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Windows Forms User Settings in C#

, 1 Aug 2006
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# programmers don’t have anything quite as slick as the VB.NET My.Settings namespace. However, there is an alternative

Introduction

This morning, for the first time, I was jealous of VB.NET programmers. The My.Settings namespace makes loading and saving user settings pretty easy, and it’s pretty well documented. Unfortunately, C# programmers don’t have anything quite as slick as the My.Settings namespace, and the procedure for persisting user settings is not well-documented.

It turns out that it is pretty easy to persist user settings in C#, and this article will show you how to do it. We’re going to stick to the basics—nothing fancy. We will use as our example a Windows Forms “Hello World” program that does nothing but show a window with the canonical text:

We will create settings for the application window’s size and location properties, and we will persist them between runs of the program. The project code can be downloaded from the link at the top of this article.

Step One: Create the Settings

The easiest way to create settings is to use the Visual Studio Settings Designer. To get to the designer, open the project’s Properties pages, and select the Settings tab:

As you can see from the Settings grid, settings can have Application scope or User scope. Application settings are those that apply across all users, and that do not change from run to run of the program. Once an Application setting is set in the designer, it can’t be changed in code.

User settings are those that change from user to user, and from run to run of an application. They can be changed in code. User settings are commonly used to store user preferences, such as window size and location. That’s what we’re going to do here.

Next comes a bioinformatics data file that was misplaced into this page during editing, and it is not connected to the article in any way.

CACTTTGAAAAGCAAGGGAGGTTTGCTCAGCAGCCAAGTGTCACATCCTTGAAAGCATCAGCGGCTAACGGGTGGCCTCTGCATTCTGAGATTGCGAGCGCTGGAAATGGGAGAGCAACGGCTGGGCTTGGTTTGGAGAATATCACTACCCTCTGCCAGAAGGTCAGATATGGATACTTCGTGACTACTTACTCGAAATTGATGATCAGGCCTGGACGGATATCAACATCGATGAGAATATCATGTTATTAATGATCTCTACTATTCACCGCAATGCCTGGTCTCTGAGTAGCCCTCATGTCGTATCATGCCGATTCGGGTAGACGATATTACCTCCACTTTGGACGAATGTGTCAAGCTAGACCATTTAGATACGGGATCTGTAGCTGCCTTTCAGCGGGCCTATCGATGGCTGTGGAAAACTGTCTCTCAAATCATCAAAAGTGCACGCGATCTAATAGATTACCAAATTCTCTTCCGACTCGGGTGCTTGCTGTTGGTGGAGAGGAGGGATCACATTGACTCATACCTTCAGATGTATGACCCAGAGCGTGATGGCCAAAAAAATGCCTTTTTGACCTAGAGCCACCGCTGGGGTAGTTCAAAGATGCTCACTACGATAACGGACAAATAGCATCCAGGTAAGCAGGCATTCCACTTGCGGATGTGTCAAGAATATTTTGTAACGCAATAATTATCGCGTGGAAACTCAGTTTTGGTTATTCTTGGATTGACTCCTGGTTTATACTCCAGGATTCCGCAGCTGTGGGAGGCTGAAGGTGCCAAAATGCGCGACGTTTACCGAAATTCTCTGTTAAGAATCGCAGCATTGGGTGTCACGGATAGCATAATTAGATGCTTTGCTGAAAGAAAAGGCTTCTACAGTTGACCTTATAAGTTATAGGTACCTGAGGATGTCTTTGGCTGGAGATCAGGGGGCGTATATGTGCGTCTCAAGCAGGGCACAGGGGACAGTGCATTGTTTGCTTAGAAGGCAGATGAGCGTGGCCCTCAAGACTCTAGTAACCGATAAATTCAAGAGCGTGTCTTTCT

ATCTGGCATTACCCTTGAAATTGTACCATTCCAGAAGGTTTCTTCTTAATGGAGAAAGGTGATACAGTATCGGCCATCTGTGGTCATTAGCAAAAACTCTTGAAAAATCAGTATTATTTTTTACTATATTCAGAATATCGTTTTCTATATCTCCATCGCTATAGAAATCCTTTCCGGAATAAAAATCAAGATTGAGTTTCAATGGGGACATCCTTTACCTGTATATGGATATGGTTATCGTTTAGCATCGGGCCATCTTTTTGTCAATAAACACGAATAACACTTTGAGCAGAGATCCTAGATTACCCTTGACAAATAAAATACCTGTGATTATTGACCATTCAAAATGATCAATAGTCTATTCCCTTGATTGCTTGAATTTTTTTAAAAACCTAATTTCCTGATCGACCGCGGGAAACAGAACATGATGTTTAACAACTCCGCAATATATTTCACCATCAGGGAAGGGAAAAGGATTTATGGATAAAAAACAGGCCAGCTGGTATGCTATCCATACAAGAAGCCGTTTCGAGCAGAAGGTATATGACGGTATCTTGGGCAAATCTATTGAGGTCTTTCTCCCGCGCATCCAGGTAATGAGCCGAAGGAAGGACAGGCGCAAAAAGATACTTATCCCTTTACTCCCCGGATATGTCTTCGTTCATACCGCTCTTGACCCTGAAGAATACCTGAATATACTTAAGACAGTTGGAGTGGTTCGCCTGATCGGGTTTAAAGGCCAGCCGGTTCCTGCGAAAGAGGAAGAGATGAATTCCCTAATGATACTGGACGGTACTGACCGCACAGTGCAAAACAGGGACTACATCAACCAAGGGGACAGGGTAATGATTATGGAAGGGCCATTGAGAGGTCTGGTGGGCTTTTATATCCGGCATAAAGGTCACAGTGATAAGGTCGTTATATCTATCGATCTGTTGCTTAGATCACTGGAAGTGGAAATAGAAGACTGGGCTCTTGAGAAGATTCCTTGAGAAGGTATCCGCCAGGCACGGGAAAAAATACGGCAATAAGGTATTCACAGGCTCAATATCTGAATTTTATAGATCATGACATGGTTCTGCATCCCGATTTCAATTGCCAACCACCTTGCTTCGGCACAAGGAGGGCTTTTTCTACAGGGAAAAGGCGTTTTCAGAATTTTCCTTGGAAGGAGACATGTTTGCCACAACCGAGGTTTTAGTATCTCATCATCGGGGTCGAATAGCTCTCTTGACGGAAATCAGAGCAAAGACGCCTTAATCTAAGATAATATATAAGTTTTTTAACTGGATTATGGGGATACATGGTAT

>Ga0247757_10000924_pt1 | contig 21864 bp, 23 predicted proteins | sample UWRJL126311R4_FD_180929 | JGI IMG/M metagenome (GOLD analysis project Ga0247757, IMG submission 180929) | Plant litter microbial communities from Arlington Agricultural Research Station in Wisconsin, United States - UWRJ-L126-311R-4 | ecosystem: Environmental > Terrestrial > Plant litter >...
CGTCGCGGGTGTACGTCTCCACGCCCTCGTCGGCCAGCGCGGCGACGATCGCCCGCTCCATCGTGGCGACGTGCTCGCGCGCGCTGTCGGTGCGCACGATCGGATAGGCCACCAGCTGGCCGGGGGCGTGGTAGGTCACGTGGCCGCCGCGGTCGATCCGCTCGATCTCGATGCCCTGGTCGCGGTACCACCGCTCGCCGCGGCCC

Fill out the Settings grid so that it looks like this:

The grid is self-explanatory. Note the default values in the Value column. I simply copied these from the Properties of the form. Note that you must include default values in the Values column! If you leave them out, the designer code will declare the settings, but it won’t instantiate them, and any code that calls them will throw a runtime exception.

Once you have entered the settings on the grid, save the project and close the Properties pages.

Step Two: Load the Settings at Runtime

The code to load the settings at runtime is very simple. The designer created a class for us that holds our settings. The class is located in a Properties namespace under our project name. Our first step is to add a using statement for this class:

using UserSettingsDemo.Properties;

Node that the Visual Studio code editor can add this statement for us automatically. If we haven’t added the statement, then the first time we type ‘Settings’, the code editor will present a smart tag that can enter the using statement automatically:

Once the using statement has been added, we simply need to add a few lines of code to the window’s event handlers.

Create a FormLoad event handler for the target window, and add the following code to the handler:

private void FormMain_Load(object sender, EventArgs e)
{
    // Set window location
    if (Settings.Default.WindowLocation != null)
    {
        this.Location = Settings.Default.WindowLocation;
    }

    // Set window size
    if (Settings.Default.WindowSize != null)
    {
        this.Size = Settings.Default.WindowSize;
    }
}